Sunday, November 09, 2003


We just finished up the first leaf harvest of the season. It's a fine crop; mostly the desired shade of brown, but with some not-quite-ripe yellow and greens mixed in. I'd forgotten what a pain the leaf blower can be at first. This is only our second season of using one, and there is a bit of science to it, especially when blowing up against the house or near a fence. Unfortunately, the oaks don't look like they are anywhere near being finished dropping their leaves, so we're sure to have two or three or six more raking events before the year is out.

We also got the net up on the pond. Evelin had the clever idea to thread a few boards between the net and the water; hopefully that will keep the leaves from weighing the net down into the water between rakings and it will make it a little more difficult for the squirrels to try to walk out on to the net to get a drink (and thus sagging the net into the water).

This morning, we went in for the Lupron evaluation; basically, Evelin got some blood drawn and they checked out her ovaries. Everything was as quiet as it should be, so we get to start with the Gonal-f and Repronex injections tonight and we continue with the Lupron injections in the morning. We are doing 1.5 amps of Gonal-f and a half-amp of Repronex, which means mixing up three bottles of Gonal-f and one bottle of Repronex with 2 cc of sterile water, drawing back 1 cc to inject that night and refrigerating the remainder for the next night.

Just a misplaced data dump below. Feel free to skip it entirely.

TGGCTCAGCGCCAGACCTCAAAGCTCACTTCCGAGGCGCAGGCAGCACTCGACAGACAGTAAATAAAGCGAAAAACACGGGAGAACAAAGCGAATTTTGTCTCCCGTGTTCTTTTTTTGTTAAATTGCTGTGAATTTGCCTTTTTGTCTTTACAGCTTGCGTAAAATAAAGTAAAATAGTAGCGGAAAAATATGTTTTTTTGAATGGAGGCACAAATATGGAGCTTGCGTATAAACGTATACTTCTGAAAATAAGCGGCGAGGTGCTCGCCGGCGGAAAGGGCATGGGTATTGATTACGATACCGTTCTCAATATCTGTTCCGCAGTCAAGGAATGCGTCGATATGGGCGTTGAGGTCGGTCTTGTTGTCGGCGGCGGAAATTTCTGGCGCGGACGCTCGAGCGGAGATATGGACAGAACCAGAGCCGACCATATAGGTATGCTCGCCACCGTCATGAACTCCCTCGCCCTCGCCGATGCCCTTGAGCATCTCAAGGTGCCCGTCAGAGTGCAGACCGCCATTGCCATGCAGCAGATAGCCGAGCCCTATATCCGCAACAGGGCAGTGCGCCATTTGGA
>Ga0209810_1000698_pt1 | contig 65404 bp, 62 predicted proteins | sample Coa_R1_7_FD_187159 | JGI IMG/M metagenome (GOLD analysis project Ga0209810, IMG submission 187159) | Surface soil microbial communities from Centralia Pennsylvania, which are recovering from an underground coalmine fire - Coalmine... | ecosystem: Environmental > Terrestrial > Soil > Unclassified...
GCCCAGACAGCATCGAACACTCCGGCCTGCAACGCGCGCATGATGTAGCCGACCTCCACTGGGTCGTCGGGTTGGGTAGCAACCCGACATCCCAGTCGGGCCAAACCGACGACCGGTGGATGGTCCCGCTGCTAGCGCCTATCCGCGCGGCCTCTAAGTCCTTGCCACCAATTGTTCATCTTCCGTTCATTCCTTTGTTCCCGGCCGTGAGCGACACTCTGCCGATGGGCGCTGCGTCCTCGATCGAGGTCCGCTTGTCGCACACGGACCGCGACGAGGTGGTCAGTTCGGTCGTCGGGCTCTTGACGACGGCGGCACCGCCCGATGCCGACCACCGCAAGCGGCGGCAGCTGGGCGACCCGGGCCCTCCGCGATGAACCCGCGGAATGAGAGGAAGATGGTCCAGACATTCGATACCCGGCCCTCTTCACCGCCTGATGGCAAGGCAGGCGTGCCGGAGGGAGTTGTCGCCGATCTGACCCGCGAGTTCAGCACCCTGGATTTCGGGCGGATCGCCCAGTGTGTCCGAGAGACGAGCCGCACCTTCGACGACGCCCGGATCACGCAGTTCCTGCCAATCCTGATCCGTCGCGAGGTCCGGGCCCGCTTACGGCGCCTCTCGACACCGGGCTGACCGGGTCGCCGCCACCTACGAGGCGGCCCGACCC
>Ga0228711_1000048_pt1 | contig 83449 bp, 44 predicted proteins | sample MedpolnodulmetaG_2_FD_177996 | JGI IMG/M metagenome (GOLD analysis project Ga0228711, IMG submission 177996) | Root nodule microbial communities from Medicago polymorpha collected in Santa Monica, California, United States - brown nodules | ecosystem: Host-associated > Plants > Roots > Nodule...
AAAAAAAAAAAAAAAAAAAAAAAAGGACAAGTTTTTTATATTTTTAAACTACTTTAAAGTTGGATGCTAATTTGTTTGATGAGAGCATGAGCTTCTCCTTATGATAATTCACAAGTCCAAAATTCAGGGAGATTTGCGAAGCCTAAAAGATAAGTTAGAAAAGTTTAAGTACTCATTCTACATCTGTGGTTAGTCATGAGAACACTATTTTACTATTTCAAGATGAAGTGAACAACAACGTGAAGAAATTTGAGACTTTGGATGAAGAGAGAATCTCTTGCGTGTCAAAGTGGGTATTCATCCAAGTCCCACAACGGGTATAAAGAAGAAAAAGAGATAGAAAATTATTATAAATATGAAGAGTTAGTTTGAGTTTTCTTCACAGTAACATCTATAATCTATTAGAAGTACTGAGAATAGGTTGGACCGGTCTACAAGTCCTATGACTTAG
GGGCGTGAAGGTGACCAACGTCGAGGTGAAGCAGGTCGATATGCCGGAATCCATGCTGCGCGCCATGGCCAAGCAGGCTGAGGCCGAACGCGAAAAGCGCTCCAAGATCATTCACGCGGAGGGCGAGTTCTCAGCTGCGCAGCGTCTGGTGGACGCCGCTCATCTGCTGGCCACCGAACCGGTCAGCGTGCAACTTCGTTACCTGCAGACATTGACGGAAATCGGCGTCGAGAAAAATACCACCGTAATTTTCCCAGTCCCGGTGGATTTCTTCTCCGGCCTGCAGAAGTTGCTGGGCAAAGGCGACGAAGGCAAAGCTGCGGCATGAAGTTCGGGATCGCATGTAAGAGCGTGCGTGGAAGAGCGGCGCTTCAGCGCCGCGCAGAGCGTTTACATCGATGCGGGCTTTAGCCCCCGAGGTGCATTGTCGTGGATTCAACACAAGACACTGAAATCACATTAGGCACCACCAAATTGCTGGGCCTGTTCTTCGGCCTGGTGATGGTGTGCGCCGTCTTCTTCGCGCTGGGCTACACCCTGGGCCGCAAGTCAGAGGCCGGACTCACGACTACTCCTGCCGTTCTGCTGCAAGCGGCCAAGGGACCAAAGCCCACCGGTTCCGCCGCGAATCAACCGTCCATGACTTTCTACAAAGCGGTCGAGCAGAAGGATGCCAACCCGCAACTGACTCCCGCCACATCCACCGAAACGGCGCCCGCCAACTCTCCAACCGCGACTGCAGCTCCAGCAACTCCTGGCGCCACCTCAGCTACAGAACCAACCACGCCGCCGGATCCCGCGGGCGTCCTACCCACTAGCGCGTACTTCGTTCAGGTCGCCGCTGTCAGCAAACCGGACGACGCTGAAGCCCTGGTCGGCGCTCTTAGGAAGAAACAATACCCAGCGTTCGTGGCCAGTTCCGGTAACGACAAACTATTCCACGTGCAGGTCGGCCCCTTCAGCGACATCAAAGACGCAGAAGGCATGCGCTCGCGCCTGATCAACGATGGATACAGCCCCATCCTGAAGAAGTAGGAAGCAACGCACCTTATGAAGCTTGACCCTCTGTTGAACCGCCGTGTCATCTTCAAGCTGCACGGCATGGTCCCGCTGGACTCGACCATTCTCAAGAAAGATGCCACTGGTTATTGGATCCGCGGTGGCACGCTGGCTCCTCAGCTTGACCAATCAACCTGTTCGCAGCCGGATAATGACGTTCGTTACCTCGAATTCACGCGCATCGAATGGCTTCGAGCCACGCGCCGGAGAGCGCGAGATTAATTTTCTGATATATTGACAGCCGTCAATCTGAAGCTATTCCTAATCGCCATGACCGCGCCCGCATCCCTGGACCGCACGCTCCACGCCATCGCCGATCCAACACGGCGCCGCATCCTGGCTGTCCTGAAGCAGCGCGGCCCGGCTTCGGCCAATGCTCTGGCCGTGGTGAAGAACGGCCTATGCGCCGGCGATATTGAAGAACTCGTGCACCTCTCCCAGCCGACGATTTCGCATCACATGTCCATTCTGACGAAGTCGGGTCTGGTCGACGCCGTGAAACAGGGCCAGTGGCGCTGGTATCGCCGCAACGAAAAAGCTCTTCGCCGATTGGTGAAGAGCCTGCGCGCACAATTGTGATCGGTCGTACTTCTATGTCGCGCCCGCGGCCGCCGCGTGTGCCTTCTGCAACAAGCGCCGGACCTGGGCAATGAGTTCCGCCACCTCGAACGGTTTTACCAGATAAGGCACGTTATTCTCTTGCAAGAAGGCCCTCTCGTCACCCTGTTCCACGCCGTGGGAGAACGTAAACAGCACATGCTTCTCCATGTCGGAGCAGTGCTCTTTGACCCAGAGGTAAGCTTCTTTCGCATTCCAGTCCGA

Yesterday, we took a longer-than-expected hike. We went out to Sugarloaf Mountain, which straddles the Frederick-Montgomery county line. We haven't been hiking there in a while, and we ended up going for a longer hike than we'd expected.

First I forgot that it was a 7 or 8 mile hike (for some reason I thought the loop out to White Rocks was only 5 miles), and, second, the trail we ended up taking wasn't too heavily traveled and it was hard to follow it in some places because of all the leaves obscuring the path and the blazes being a bit far apart and faded. It's possible that, in some places, we were following an abandoned trail. We eventually made it to a better marked section of trail and got to take in the views from White Rocks (a site used by both Confederate and Union troops during the Antietam campaign in 1862) before heading along the ridge line to Sugarloaf Mountain proper and then back down to the car. On the eastern side of the mountain, there were tons of trees down. According to The Sugarloaf Mountain Newsletter, about 80 trees were toppled by Hurricane Isabel in visible areas, and dozens more are down in other parts of the forest. All in all (with the assorted sidetracking and aimless wandering early in the hike, plus detours around fallen trees), we think we did 9 miles or so.

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